Afterwards, viz., on Saturday the eve of St. Michael [29 Sept.], the said Sheriffs were sworn at the Guildhall, and on the morrow of the said Feast they were presented and accepted before the Barons of the Exchequer.

The same day (21 Sept.) William Crowmer and Walter Cotton, Aldermen, Philip Bangor, John Reynewelle, William Sevenoke, and John Creek, Commoners, were elected Auditors of the accounts of the Chamberlain and Wardens of London Bridge. (fn. 4)

Custodia Margarete Alicie et Johanne filiar' Rog'i Billing gey nup' civis et Chesmong' London'.

26 June, 10 Henry IV. [A.D. 1409], the guardianship of Margaret, Alice, and Johanna, daughters of Roger Billinggey, late "Chesmongere, " with their patrimony and chattels (accruing to them by the death of Thomas their brother), committed by Drew Barantyn, the Mayor, the Aldermen, and John Proffyt, the Chamberlain, to John Coventre, mercer, executor of the said Roger Sureties, viz., Thomas Brown, junior, grocer, and John Cosham, mercer.

Folio lxxxiii b.

Afterwards, viz., on the 12th September following the above, Margaret was apprenticed to Richard Osborne and Johanna his wife, to be taught the art of the said Johanna for a term of eight years.

Custodia Alicie filie Will'i Coventre nup' civis et mercer' London'.

26 June, 10 Henry IV. [A.D. 1409], the guardianship of Alice, daughter of William, son of William Coventre, late mercer, committed by Drew Barantyn, the Mayor, and John Proffyt, the Chamberlain, to Richard Harpour, mercer, and Johanna his wife, mother of the said orphan. In the event of the orphan dying before coming of age one half of her money is to go to John Coventre, mercer, her uncle. Sureties, viz., Walter Cottone and John Lane, mercers.

Folio lxxxii b lxxxiv.

Abjudicacio Will'i Kynges cote ab officio custodis porte de Ludgate.

Tuesday, 1 Oct, 11 Henry IV. [A.D. 1409], complaint made to the Mayor and Aldermen by John Lane and William Chichele, the Sheriffs, of obstruction having been offered them by William Kyngescote, the Keeper of the gate and gaol of Ludgate, when taking over the prisoners in the said gaol from William Nortone and Thomas Duke, the late Sheriffs, and proceedings thereon, resulting in the said William Kyngescote being discharged from office and committed to Newgate.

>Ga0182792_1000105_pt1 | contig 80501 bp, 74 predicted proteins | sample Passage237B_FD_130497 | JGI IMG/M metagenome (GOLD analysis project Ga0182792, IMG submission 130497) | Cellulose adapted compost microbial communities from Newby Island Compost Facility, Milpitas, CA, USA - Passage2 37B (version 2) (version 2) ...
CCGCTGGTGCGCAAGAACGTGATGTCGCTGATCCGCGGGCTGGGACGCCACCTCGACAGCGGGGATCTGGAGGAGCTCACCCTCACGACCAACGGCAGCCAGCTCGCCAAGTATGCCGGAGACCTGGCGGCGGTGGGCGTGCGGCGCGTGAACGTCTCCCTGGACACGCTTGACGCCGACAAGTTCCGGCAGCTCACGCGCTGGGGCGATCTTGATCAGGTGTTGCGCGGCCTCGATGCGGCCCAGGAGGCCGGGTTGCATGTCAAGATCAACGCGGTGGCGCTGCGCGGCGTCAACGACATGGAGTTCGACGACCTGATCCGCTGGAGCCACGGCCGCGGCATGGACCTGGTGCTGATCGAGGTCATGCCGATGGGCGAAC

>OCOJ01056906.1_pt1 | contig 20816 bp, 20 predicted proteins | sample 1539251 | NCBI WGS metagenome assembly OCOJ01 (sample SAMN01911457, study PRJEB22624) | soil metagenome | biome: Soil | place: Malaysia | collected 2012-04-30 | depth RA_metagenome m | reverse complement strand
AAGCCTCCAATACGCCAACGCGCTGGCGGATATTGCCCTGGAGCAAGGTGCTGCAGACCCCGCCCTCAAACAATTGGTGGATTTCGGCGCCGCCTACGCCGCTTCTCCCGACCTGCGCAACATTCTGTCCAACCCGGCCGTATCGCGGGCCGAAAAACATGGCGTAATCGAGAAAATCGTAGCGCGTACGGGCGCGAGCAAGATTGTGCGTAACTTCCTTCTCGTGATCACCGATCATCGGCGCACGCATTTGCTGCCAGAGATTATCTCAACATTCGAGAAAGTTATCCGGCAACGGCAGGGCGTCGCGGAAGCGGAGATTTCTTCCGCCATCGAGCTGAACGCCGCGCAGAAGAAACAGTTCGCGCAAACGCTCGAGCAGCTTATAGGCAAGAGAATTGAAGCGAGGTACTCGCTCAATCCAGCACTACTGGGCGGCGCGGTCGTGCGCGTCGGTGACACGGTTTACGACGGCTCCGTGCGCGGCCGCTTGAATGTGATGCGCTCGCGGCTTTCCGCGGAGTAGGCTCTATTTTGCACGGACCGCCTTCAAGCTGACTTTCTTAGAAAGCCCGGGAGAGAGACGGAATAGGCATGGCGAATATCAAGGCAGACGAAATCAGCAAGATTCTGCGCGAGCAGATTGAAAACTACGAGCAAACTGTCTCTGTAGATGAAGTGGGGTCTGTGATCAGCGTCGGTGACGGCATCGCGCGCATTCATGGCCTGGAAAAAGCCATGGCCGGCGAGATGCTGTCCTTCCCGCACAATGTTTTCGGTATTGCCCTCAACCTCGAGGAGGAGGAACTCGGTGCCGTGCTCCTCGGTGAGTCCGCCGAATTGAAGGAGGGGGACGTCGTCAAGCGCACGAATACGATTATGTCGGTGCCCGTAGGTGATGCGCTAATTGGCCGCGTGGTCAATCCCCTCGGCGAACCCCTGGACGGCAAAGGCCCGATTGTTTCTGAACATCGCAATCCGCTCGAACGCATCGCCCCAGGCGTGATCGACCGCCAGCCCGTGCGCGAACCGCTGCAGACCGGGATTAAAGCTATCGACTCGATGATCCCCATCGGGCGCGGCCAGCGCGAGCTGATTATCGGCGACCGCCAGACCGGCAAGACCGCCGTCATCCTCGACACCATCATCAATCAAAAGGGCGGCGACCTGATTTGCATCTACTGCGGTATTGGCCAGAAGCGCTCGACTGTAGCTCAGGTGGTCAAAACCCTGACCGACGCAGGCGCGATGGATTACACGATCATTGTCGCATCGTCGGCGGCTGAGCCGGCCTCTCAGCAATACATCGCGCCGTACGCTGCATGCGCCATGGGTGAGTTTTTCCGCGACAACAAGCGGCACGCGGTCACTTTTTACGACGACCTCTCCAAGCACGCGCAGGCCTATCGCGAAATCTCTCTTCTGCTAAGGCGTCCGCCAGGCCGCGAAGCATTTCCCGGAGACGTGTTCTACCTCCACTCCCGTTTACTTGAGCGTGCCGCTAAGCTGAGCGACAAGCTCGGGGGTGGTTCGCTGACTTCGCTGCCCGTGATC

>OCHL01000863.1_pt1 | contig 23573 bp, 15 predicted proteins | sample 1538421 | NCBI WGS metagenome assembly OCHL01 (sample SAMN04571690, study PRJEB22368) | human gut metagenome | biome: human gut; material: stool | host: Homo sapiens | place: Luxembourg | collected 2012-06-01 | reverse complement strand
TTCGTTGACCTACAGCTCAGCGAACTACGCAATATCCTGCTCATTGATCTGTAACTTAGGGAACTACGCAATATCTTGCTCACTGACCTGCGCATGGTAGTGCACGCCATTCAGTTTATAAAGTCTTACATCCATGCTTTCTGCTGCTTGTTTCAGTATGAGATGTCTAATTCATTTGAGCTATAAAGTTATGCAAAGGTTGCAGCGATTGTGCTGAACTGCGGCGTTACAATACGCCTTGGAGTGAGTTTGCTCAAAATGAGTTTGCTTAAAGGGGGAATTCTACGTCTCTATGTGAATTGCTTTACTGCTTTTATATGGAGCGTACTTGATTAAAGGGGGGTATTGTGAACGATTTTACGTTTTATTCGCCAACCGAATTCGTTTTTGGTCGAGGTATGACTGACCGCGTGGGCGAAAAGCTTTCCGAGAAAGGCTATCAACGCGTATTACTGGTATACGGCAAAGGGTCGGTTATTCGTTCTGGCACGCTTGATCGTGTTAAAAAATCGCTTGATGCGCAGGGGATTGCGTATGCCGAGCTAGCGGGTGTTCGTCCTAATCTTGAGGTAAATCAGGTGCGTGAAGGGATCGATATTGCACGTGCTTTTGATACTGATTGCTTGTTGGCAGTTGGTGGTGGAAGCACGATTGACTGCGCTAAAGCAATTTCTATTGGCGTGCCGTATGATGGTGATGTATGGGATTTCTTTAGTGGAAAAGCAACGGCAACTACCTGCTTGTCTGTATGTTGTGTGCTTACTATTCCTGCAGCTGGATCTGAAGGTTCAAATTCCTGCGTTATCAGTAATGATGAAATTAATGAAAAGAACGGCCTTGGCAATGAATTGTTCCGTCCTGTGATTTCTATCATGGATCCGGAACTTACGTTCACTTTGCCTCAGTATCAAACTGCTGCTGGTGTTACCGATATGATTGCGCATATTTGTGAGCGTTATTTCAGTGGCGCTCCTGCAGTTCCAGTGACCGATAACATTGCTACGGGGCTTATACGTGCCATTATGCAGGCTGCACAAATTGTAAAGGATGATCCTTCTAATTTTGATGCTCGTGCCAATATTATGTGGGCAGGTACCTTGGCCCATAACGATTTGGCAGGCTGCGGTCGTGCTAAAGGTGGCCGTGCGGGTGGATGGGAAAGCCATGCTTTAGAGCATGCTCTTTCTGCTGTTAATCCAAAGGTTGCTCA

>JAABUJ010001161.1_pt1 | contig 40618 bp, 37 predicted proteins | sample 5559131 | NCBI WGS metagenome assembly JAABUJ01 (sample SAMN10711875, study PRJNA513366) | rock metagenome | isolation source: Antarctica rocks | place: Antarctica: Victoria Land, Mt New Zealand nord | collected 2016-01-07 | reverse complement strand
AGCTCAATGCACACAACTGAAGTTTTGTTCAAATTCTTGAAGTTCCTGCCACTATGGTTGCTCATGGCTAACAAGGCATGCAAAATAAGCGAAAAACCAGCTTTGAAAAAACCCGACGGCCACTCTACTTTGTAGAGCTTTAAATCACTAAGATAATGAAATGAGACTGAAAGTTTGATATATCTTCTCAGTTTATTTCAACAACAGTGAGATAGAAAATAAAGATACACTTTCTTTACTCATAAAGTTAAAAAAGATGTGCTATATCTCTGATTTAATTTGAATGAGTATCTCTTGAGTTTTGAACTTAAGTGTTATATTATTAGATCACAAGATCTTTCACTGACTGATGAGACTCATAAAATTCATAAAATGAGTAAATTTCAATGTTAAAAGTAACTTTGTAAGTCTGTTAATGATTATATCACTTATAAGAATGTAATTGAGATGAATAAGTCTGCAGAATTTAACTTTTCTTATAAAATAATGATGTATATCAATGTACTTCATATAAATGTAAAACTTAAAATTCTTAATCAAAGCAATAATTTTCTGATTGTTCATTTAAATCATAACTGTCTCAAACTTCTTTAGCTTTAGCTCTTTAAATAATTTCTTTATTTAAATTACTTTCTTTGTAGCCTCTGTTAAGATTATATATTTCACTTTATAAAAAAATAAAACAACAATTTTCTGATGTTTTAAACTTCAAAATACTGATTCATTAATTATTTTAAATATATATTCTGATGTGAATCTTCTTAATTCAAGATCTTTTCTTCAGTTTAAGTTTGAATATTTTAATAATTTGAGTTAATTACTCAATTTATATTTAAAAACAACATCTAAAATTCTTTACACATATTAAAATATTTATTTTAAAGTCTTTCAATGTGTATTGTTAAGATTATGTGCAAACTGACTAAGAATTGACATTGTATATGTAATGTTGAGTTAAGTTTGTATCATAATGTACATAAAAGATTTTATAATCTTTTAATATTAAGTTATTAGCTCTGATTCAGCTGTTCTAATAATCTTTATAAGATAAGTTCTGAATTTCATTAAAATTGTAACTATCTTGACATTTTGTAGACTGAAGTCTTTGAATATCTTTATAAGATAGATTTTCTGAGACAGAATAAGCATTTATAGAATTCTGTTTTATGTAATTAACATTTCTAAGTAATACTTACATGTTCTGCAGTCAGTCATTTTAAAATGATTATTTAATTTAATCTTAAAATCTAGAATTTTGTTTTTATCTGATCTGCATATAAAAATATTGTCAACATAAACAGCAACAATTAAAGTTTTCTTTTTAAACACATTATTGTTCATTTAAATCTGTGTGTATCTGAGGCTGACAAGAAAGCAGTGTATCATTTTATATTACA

Folio lxxxiv b.

On the 10th Oct, 11 Henry IV. [A.D. 1409], evidence having been given by Drew Barantyn, the Mayor, and other trustworthy persons that Isabella, the bastard daughter of John Hardewyk, had died in the month of September last, and that her property in the hands of John Frensshe ought therefore to be delivered to the executors of John Hardewyk, (fn. 6) the same was so delivered.

15 Nov, 14 Henry IV. [A.D. 1412], Alice, daughter of William Coventre, having died, one half of her money was delivered by order of William Waldern, the Mayor, and the Aldermen, to Richard Harpour, and Johanna his wife, mother of the said Alice, and to John Coventre, uncle of the same. (fn. 7)

Royal bond for payment of an indemnity for injuries done to the subjects, Prussians and Livonians, of Ulric de Jungingen, (fn. 8) the Master General of the Order of the Blessed Mary of the Teutonics. Dated at the Palace of Westminster, 19 Oct., 11 Henry IV., A.D. 1409.

[There is no folio numbered lxxxv Fo lxxxvi blank.]

Folio lxxxvi b.

Licence in mortmain to Richard Whityngtone, Henry Londone, and John Chamberleyn, chaplain, to grant a certain parcel of land lying in the street called "le Riole, " in the parish of St. Michael de Paternosterchirche, to John White, parson of the said church, and his successors for the purpose of rebuilding a certain parish church in honour of God and of St. Michael the Archangel, together with a churchyard. Witness the King at Westminster, 20 Dec., 11 Henry IV. [A.D. 1409].